Paros, 7th century B.C.

The most ancient poet Archilochus was born in Paros, to a slave mother, Epino. When he was still young, the Parians sent a number of settlers to settle in Thassos, led by his father Telesiklis. But it seems that in Thassos the colonists did not find the riches they hoped for and preferred to invade Thrace, opening a war with the Thracians.

In one of these battles, Archilochus, as he himself says, threw away his shield and fled to save himself. He returned to Paros after the expeditionary adventure. He fell in love with the daughter of Lycambes, Neovoulis, and was the occasion for Archilochus' poetic vein to open richly.

But when Lycambes failed and refused to give him Neobouli as a wife, the poet was hurt and humiliated. That is why he began to mercilessly satirize Lycambes and the whole family. The poet's words were so poisonous that in order to save Lycambes and his daughters, they hanged themselves. Now old, Archilochus was killed in a war between the Parians and the Naxians.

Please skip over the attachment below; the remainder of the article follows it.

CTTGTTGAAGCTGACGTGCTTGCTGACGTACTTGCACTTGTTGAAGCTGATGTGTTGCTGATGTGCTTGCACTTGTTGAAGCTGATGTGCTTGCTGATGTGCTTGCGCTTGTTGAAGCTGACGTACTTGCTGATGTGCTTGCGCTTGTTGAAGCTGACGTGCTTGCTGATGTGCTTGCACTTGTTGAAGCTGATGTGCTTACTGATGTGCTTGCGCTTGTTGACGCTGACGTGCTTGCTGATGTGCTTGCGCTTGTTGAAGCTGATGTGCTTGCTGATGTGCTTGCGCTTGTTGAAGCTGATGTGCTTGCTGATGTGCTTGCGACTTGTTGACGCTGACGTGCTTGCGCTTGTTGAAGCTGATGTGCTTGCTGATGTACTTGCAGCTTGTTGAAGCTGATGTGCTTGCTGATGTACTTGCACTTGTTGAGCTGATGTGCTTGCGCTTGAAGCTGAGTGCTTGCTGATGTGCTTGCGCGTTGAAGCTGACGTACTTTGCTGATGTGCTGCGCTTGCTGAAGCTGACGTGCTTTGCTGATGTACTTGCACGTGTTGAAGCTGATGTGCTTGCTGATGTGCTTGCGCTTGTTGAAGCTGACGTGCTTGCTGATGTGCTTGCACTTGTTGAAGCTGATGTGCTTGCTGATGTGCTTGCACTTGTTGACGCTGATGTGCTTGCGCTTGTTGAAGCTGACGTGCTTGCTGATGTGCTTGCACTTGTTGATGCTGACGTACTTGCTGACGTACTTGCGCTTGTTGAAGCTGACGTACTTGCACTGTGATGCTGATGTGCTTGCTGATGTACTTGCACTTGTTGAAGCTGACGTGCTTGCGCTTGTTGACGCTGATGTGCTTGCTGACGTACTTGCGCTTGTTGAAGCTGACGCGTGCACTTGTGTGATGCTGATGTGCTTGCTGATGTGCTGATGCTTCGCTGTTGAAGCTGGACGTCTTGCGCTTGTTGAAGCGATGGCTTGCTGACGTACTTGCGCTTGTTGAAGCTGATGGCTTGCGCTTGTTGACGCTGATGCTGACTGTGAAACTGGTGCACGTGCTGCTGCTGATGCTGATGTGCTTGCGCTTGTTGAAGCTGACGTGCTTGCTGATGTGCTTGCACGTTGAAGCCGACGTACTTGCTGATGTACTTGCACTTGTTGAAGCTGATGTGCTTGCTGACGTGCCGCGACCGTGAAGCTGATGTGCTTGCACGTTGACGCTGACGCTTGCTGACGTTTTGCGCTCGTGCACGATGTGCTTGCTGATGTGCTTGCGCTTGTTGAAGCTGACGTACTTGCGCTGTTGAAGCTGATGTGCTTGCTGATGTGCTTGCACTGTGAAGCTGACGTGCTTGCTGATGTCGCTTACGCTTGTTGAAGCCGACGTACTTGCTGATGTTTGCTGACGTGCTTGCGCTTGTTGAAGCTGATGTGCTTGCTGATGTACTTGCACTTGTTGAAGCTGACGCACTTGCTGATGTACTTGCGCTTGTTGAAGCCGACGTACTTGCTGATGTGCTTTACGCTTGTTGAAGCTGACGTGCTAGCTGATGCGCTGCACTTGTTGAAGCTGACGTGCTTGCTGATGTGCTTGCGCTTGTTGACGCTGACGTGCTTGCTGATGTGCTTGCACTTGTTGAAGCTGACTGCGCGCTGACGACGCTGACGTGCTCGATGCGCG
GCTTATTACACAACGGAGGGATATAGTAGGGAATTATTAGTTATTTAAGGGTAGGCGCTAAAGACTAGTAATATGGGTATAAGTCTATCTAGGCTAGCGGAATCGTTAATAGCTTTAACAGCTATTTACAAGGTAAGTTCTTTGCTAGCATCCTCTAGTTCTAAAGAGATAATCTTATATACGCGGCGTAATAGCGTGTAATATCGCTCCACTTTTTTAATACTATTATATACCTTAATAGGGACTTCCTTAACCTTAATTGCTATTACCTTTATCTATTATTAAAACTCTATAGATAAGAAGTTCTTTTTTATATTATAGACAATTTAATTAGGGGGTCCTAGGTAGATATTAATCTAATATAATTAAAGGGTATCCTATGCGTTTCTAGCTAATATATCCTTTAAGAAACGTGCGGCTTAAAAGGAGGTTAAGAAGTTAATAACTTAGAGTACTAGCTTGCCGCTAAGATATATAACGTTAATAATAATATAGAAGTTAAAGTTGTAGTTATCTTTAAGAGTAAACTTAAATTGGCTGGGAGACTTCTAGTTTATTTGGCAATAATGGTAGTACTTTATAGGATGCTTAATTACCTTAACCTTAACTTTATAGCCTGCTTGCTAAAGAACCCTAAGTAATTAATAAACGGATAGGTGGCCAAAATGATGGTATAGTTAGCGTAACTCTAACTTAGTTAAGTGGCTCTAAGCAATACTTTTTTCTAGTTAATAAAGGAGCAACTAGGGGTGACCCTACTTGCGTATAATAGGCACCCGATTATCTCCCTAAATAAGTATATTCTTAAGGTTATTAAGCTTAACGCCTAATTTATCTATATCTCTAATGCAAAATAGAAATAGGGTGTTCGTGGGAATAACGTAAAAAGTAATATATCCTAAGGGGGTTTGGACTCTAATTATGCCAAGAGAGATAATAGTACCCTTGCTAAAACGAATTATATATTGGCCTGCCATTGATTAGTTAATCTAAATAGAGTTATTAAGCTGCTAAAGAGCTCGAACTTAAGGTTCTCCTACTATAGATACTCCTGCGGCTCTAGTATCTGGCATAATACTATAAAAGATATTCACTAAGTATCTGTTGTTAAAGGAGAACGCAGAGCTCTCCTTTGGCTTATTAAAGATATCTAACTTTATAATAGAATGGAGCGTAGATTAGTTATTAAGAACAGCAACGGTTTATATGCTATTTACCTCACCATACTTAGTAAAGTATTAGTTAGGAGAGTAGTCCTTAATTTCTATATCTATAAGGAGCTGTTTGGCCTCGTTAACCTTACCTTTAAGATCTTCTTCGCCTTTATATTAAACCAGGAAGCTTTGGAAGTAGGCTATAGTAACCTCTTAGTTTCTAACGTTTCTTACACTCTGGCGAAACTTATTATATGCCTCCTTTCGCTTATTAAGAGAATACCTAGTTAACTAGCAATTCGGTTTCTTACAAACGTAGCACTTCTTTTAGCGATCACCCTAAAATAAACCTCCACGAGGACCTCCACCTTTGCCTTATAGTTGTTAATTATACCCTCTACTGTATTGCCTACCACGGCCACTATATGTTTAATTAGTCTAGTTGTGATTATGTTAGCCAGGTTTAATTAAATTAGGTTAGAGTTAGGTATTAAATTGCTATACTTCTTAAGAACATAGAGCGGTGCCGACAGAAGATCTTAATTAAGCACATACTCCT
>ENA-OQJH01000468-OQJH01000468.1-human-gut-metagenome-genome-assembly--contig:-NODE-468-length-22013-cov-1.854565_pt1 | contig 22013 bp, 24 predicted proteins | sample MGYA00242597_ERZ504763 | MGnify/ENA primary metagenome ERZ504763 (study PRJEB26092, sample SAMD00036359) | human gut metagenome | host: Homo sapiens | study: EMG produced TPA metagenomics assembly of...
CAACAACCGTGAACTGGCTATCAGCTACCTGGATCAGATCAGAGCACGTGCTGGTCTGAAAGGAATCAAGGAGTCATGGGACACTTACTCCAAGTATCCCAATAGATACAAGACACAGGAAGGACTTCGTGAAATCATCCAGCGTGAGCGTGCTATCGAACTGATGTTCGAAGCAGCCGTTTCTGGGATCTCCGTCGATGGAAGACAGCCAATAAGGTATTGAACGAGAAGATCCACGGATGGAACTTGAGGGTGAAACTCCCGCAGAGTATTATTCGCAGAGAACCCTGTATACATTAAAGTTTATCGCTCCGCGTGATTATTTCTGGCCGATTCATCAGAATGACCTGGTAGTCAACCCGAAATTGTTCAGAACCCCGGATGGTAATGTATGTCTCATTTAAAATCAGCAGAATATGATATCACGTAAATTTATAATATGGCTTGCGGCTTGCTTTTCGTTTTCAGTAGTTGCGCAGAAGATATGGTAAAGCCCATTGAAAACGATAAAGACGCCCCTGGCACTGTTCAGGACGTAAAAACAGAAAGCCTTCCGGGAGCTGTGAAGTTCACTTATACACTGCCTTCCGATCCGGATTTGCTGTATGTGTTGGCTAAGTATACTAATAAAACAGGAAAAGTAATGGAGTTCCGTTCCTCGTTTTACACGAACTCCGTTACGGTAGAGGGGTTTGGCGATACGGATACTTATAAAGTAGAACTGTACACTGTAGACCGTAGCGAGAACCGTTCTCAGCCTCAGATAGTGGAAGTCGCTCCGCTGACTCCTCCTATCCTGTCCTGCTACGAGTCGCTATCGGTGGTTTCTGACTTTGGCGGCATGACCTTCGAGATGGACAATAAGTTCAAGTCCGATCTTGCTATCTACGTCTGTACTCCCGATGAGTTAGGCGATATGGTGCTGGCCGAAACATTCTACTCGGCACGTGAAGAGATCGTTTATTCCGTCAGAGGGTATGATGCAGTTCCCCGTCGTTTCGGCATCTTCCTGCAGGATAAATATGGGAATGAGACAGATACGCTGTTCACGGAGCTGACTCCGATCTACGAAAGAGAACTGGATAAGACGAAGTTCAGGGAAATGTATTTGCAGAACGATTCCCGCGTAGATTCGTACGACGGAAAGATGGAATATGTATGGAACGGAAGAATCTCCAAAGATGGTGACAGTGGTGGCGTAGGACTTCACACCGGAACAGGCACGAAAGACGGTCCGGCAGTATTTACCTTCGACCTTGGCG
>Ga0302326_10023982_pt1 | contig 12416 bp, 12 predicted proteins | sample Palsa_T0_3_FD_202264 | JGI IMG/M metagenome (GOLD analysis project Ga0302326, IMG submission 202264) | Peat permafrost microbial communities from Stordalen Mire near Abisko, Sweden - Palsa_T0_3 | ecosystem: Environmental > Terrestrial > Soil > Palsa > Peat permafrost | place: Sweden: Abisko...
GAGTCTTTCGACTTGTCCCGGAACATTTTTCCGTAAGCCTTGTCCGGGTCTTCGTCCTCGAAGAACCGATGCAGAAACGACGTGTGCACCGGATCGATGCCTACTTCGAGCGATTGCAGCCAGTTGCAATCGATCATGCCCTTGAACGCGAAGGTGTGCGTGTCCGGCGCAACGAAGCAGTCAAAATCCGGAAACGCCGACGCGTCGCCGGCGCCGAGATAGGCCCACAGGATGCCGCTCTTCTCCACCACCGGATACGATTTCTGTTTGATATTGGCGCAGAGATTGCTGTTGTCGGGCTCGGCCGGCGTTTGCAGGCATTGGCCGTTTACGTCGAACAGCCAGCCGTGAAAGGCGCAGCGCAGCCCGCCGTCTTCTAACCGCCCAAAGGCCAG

The Parians honored him as a god, and, according to one tradition, the gods punished the hand that killed him. From the various information and opinions about the poet as well as from the fragments of his poems, it is confirmed that Archilochus was a special person, who loved the truth more than the conventional people of his time, that he did not care to be liked by others, that he was somewhat rough among the sweet of his time, that he had suffered and pained much in his life, and that he was endowed with much vitality and concern, marks of a strong man and a great poet.